In this oversharing, overshared age, the psychotherapist’s consulting room may be one of the last purely private sanctums left. Sessions happen behind firmly closed doors, the sound of patients’ voices masked by the whirr of white-noise machines. The promise of confidentiality is sacred. What happens in treatment is meant to stay there.
A few years ago, though, the documentary filmmakers Josh Kriegman and Elyse Steinberg decided that it might be worth trying to peek under the Freudian slip. Kriegman and Steinberg both grew up in upper-middle-class Jewish families on the East Coast, a milieu that does not so much condone therapy as consider it a part of functional adult life, as routine as filing your taxes or brushing your teeth. Steinberg’s father-in-law is a therapist, as are both of Kriegman’s parents. “I was visiting home, and my father busted out of his office, kind of freaking out about this session he had just been through with a couple,” Kriegman recalled recently. “He said that it would be not only incredibly captivating to watch but meaningful to share what it looks like for people to engage in this way—to go from speaking to each other in cold fury to rage, to tears, to ultimately ending up hugging and reconciling.”
Kriegman and Steinberg had experience getting subjects to bare uncomfortably intimate details of their personal lives on camera. Their first project together, edited and co-written by their creative partner, Eli Despres, was “Weiner” (2016), a fly-on-the-wall documentary that followed Anthony Weiner’s disastrous campaign for mayor of New York in 2013 and the simultaneous implosion of his marriage to Huma Abedin. This time, the three filmmakers had in mind something more salutary. They began to devise a concept for a television show. They would put real couples in a consulting room with a real therapist. Cameras would roll. Whatever happened would happen. The trick was finding the right person to build the show around: someone who possessed both sterling professional credentials and a magnetic, binge-worthy charisma.
They began to interview possible candidates, hundreds of them. “If I saw you on the street, I’d be, like, ‘Who’s your therapist? Do you like her?’ ” Steinberg said. Some seemed eager to embrace the limelight, but most therapists don’t go into the business dreaming of pop-culture celebrity. Among the professionals the team approached was Virginia Goldner, a widely admired psychoanalyst who has written papers with titles like “Romantic Bonds, Binds, and Ruptures” and “When Love Hurts.” “I wouldn’t do it in a million years,” Goldner said. “I was thinking, Oh, my God, who would ?”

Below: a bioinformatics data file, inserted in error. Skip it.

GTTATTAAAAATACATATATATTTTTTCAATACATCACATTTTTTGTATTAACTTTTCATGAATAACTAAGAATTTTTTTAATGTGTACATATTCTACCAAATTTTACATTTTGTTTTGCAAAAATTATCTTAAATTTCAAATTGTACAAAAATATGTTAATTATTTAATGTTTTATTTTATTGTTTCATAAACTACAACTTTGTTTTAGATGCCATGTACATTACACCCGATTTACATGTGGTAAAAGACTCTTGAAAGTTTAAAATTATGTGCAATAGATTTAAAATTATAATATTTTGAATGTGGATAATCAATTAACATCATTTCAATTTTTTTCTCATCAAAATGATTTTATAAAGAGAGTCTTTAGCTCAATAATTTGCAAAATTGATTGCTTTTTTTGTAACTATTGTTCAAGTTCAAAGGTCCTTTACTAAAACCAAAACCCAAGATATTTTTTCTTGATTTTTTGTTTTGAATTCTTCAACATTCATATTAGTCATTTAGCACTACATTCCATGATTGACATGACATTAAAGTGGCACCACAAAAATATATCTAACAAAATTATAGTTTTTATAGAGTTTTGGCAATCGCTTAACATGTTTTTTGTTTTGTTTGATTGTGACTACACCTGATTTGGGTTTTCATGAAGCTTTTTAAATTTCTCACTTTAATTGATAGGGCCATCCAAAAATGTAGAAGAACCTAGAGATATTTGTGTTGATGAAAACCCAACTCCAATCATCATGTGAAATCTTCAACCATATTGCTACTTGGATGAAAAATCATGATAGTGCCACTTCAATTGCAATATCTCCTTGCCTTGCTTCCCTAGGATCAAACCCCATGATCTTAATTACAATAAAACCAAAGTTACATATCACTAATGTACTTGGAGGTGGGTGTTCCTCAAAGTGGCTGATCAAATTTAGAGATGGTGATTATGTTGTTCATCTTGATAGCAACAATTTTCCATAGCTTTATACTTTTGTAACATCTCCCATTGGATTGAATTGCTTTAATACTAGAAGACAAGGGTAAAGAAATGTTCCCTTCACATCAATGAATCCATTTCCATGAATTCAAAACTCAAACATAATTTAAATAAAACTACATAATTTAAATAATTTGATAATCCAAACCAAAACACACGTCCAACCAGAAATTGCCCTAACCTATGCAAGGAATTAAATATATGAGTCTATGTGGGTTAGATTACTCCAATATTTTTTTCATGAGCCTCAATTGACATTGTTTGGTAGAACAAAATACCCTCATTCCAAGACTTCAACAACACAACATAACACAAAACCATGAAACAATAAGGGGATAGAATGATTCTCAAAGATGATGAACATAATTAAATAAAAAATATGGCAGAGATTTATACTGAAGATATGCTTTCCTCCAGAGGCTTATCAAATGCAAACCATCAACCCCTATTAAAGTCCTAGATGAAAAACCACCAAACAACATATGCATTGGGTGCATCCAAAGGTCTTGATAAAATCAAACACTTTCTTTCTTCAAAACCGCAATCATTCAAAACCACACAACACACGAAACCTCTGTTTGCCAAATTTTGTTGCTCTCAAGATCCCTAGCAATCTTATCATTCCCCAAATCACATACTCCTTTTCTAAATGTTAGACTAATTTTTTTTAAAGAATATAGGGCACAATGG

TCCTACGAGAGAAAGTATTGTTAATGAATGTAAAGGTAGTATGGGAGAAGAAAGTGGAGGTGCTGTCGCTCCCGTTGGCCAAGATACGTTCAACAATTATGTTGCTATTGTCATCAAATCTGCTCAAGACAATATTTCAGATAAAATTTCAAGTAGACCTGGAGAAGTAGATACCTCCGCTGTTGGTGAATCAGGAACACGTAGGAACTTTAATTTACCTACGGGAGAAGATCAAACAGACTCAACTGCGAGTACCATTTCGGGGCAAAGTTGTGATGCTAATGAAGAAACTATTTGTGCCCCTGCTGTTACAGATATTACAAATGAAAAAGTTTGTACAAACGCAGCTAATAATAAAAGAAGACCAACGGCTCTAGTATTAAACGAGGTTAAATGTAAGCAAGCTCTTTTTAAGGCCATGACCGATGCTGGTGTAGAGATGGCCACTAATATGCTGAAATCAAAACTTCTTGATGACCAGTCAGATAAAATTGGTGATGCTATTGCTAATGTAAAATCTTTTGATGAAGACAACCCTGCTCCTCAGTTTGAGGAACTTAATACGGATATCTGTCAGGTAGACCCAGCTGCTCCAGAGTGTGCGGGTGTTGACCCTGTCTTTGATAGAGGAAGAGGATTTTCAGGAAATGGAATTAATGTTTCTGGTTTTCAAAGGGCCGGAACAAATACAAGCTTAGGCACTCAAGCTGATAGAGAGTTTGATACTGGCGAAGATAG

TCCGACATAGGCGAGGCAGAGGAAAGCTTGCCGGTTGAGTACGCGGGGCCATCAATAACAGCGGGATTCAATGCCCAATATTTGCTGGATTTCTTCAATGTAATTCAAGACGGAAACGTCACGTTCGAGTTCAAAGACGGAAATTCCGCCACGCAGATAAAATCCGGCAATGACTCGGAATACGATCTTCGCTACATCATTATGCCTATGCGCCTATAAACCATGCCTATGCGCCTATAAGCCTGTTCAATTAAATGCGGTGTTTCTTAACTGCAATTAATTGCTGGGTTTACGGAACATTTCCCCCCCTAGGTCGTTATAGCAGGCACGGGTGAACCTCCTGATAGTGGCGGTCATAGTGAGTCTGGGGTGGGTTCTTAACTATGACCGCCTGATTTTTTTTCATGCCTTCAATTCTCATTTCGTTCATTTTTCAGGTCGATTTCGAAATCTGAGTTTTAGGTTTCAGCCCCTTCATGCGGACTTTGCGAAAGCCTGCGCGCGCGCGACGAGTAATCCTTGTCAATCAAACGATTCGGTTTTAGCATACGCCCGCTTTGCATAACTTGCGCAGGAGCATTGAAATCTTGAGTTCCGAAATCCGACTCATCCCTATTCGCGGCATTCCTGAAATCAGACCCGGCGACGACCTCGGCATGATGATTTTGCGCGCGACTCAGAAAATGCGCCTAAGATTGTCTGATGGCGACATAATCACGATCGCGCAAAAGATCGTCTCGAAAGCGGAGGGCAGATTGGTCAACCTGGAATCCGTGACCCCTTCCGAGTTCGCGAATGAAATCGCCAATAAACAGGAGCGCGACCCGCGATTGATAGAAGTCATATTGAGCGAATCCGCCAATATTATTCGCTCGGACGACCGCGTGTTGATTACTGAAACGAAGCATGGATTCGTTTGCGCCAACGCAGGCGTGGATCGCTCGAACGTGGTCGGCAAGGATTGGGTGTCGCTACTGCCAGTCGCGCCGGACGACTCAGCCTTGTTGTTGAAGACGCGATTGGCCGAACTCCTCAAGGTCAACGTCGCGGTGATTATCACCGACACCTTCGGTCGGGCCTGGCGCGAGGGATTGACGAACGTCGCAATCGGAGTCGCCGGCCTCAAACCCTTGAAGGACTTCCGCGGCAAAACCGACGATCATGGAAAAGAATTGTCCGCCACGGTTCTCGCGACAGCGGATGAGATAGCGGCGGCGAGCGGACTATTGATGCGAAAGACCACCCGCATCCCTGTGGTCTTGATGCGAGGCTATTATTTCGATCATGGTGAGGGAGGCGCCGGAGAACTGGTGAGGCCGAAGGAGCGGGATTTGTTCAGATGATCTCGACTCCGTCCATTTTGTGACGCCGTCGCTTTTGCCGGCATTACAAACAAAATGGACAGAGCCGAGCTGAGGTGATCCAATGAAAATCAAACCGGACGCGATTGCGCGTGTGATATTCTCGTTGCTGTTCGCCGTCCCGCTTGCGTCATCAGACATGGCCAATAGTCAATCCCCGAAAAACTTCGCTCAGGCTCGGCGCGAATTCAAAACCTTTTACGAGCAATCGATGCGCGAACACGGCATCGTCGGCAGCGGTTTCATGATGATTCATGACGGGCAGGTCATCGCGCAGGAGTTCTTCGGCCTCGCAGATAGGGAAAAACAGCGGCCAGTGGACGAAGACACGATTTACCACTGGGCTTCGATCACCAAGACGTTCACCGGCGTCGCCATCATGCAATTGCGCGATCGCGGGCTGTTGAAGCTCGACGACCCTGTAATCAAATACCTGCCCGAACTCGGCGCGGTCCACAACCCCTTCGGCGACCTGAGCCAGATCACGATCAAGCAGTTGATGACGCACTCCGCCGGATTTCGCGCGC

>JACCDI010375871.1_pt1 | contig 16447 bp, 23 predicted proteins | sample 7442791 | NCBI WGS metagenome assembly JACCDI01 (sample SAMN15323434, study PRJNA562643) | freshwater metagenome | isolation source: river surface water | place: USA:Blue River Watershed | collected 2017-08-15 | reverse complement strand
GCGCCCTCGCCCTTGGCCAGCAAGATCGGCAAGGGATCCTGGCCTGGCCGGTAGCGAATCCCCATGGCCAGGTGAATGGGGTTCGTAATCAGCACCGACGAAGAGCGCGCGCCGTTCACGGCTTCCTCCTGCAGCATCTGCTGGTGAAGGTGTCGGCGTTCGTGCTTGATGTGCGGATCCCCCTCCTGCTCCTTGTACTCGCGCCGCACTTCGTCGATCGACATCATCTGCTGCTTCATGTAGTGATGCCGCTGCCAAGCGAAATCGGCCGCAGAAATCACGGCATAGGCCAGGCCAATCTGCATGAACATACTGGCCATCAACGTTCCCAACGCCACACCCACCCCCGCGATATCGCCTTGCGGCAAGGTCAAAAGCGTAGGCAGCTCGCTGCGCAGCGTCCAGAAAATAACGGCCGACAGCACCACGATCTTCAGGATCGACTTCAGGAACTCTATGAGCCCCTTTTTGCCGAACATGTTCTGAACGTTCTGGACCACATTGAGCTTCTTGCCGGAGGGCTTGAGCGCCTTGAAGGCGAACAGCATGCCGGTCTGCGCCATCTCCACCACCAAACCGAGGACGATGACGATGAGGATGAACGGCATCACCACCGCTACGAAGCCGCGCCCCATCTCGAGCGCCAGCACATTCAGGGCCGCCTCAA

To the Israeli American therapist Orna Guralnik, the thought didn’t sound so crazy. Her career had already taken some unusual turns. In the early two-thousands, after getting a degree in clinical psychology, she had co-founded a consulting firm, providing psychological insight for companies like Dell, Xerox, and Goldman Sachs. When she could no longer avoid the nagging sense that she was using her expertise not to improve lives but to help keep exploited workers productive, she decided to train as a psychoanalyst, a pursuit that took a decade. As an undergraduate in Tel Aviv, she had studied filmmaking; the prospect of cameras didn’t faze her. Plus, her daughter was about to go to college, and she had a feeling that she’d need something to take her mind off her semi-empty nest. She responded to an ad that the filmmakers had distributed at the N.Y.U. Postdoctoral Program in Psychotherapy and Psychoanalysis, where she now teaches, thinking that she might consult on the project.
The filmmakers had a different idea. “It’s kind of like when you meet your partner—you know right away,” Steinberg said. “I knew right away when I spoke to Orna.”
Guralnik is fifty-eight, with olive skin and dark hair. She has great glasses, a forearm tattoo, and the casual poise of the dancer that, as a teen-ager, she considered becoming. Since 2019, she has starred on the Showtime series “Couples Therapy,” the fruit of Kriegman, Steinberg, and Despres’s labors. Each season of the show features a handful of couples as they are given fifteen to twenty sessions’ worth of treatment, a process that unfolds over weeks and is then edited into nine half-hour episodes, creating a patchwork portrait of love in distress. The format has proved a hit; the show’s third season just premièred, and production has already begun on the next batch of episodes.
The chance to gawk at the splayed viscera of other people’s lives would surely attract viewers no matter who occupied the therapist’s chair. But Guralnik makes the show. “She’s like the Napoleon of human emotion,” Despres told me—able to rapidly discern the reasons for a couple’s stalemate and devise a plan of attack before viewers, or the patients themselves, have any read on what might be going on. Guralnik speaks in a gently accented murmur, but there’s a hint of the hawk in her gaze; with her chin tilted sharply down and her brows knitted, her eyes seem to bore into her patients’ very souls. “If you’re ever in the presence of an élite athlete, you notice that they have a physicality that’s kind of overwhelming,” Despres said. “I have that response to Orna. The focus of her attention is really quite intense.”